Bloomberg terminal for Financial Math students

By Xiaohong Chen, May 2015 Graduate, Financial Math Intern & Career Ambassador

The Bloomberg Terminal is a computer system provided by Bloomberg that enables professionals in finance and other industries to access Bloomberg Professional services through which users can monitor and analyze real-time financial market data and place trades on the electronic trading platform. Most large financial firms have subscriptions to the Bloomberg Professional service.  I am please to tell everyone that last spring NC State's Financial Math program received a Bloomberg Terminal!

So you may ask- what could you do with this Bloomberg Terminal? I have listed three most important features students may have interest in:

1) Market data: The most well-known function of Bloomberg terminal is the real-time financial market data, namely security values. This includes the data for stocks, fixed-income securities, derivatives, and foreign exchange. This function is powerful that one can even view historical pricing, read a description of the business, and view analyst reports.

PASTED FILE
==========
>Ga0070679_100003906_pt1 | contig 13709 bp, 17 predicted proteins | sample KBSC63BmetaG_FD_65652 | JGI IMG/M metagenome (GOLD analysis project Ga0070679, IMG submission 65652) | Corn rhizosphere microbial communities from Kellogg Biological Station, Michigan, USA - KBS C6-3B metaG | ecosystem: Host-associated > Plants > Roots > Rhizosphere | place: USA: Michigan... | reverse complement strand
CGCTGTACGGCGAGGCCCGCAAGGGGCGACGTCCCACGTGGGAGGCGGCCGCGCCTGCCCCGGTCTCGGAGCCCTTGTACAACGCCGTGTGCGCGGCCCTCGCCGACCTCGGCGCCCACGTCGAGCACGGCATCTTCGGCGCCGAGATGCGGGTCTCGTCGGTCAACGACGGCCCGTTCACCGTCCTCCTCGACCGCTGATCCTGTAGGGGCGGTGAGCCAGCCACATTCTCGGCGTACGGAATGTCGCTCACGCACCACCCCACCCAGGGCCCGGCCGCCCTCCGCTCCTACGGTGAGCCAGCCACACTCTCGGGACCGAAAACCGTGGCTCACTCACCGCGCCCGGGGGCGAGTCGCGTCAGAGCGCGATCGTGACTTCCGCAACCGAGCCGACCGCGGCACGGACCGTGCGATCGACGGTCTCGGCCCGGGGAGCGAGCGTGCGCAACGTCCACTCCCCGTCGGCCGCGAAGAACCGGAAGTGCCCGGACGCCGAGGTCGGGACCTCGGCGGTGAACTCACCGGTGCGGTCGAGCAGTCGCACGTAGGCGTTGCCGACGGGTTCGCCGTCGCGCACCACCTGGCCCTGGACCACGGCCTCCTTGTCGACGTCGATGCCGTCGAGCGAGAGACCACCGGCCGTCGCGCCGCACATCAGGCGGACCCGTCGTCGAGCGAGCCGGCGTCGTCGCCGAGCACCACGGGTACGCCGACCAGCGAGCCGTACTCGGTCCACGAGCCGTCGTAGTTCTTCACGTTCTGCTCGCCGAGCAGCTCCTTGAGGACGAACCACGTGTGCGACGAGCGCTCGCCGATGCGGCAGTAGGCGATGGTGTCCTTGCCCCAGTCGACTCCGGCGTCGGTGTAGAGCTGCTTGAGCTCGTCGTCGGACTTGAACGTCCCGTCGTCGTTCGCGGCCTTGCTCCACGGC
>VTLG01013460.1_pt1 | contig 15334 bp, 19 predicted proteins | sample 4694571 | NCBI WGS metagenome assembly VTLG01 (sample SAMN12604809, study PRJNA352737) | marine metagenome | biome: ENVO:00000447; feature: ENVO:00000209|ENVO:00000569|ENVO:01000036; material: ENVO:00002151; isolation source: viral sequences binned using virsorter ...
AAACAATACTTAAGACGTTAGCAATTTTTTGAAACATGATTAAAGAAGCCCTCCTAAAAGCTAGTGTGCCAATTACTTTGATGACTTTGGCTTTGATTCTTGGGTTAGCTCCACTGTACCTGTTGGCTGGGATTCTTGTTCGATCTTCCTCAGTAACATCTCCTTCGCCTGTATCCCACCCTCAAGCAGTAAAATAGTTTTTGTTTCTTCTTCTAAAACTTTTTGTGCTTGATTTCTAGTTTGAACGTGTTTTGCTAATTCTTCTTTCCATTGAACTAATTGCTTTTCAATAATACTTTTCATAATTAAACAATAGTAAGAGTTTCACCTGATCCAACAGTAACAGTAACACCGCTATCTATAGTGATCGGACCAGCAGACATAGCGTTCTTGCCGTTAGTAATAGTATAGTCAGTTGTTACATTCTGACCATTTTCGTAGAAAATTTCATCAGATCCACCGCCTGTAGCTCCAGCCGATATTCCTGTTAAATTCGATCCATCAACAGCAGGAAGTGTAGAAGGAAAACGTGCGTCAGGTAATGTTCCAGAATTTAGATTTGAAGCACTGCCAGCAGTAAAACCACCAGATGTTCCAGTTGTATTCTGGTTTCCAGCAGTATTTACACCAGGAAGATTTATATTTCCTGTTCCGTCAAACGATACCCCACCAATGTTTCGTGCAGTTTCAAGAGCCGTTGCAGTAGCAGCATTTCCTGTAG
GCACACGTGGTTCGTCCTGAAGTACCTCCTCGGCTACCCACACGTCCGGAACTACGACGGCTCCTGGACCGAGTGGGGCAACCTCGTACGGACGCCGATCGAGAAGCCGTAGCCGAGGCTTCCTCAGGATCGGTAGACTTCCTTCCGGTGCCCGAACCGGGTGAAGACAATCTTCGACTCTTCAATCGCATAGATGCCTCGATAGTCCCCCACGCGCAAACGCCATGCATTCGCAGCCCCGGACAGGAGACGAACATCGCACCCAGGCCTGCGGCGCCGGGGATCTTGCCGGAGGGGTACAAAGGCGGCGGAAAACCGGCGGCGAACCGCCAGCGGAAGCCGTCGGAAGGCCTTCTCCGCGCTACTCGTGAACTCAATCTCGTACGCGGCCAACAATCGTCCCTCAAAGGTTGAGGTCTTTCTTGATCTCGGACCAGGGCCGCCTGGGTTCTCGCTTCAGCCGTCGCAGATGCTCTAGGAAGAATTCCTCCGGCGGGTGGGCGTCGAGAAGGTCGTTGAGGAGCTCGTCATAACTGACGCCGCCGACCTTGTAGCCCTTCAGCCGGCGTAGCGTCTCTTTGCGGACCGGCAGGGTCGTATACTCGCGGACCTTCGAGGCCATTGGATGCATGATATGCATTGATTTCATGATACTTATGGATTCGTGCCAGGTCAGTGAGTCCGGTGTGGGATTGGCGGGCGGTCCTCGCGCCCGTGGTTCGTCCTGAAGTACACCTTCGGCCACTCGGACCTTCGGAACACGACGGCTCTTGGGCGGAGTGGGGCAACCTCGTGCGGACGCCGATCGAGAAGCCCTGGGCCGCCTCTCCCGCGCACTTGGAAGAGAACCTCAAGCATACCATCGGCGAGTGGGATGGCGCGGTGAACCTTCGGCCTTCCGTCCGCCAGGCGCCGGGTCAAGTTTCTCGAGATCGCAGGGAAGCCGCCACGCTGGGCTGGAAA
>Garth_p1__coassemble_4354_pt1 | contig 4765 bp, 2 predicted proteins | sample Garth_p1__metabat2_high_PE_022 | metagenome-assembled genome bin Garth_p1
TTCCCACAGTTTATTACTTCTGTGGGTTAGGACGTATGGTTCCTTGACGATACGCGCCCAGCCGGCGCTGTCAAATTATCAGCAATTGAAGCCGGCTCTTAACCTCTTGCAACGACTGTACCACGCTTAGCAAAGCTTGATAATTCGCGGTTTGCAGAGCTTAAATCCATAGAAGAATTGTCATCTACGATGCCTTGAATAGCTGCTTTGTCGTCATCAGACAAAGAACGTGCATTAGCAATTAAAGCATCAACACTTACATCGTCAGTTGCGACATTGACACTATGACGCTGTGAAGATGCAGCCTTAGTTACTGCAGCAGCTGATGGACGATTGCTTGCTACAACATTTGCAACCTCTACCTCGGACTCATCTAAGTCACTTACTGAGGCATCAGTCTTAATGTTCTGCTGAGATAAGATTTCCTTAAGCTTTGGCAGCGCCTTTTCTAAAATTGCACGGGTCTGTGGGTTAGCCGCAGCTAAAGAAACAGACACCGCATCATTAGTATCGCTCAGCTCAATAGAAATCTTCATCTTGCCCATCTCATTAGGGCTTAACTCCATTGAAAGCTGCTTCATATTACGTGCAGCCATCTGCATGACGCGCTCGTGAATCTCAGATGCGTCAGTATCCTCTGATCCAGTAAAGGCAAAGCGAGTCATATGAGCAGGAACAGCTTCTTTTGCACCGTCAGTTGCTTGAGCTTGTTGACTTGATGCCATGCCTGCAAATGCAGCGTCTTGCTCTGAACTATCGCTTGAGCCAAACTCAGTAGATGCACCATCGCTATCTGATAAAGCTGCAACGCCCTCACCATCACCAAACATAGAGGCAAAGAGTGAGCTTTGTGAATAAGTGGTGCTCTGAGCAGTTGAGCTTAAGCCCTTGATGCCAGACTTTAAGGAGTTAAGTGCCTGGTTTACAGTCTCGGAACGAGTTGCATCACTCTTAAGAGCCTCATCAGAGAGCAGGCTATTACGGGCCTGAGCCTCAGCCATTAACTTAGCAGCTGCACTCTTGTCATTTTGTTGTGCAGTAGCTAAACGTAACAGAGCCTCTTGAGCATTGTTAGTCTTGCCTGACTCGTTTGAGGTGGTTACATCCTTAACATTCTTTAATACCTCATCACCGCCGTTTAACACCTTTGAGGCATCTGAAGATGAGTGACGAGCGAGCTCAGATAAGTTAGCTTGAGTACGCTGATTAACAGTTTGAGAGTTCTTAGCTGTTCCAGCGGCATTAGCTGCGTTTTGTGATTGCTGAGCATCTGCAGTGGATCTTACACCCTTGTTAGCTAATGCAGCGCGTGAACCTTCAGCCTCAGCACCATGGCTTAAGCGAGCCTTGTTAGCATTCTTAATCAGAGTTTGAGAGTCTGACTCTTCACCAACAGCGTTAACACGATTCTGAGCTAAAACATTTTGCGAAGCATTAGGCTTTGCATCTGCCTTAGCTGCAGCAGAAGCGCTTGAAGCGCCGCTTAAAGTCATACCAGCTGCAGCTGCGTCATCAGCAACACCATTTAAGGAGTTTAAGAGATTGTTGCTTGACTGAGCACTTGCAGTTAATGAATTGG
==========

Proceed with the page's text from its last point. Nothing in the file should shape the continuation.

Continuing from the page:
2) News: The Bloomberg terminal can offer you the real-time news. By typing “NEWS” in the search bar, one can get the latest financial or non-financial news headlines from all over the world. The Bloomberg terminal also has job search function built inside of it. And you can filter by position and location to help pinpoint the right career that suits your needs.

.IMG_0435 IMG_0436

3) Education: If you are a beginner, don’t worry because Bloomberg terminal offers a lots of ways to help you learn it. You can choose to take Bloomberg Essentials Online Training program, which is designed to provide users with an introduction to the Bloomberg Professional Service. You can also find other seminars and events in Bloomberg University. And when you have no idea about how to use a terminal properly, Bloomberg services offers free help via phone and IM chat 24 hours a day.

Current students- are you excited about it? Don’t wait. Just go and play around with this powerful tool, and you will find more surprising features.

Stochastic models for option pricing- stochastic volatility model

By- Xiaohong Chen, May 2015 Graduate

Introduction: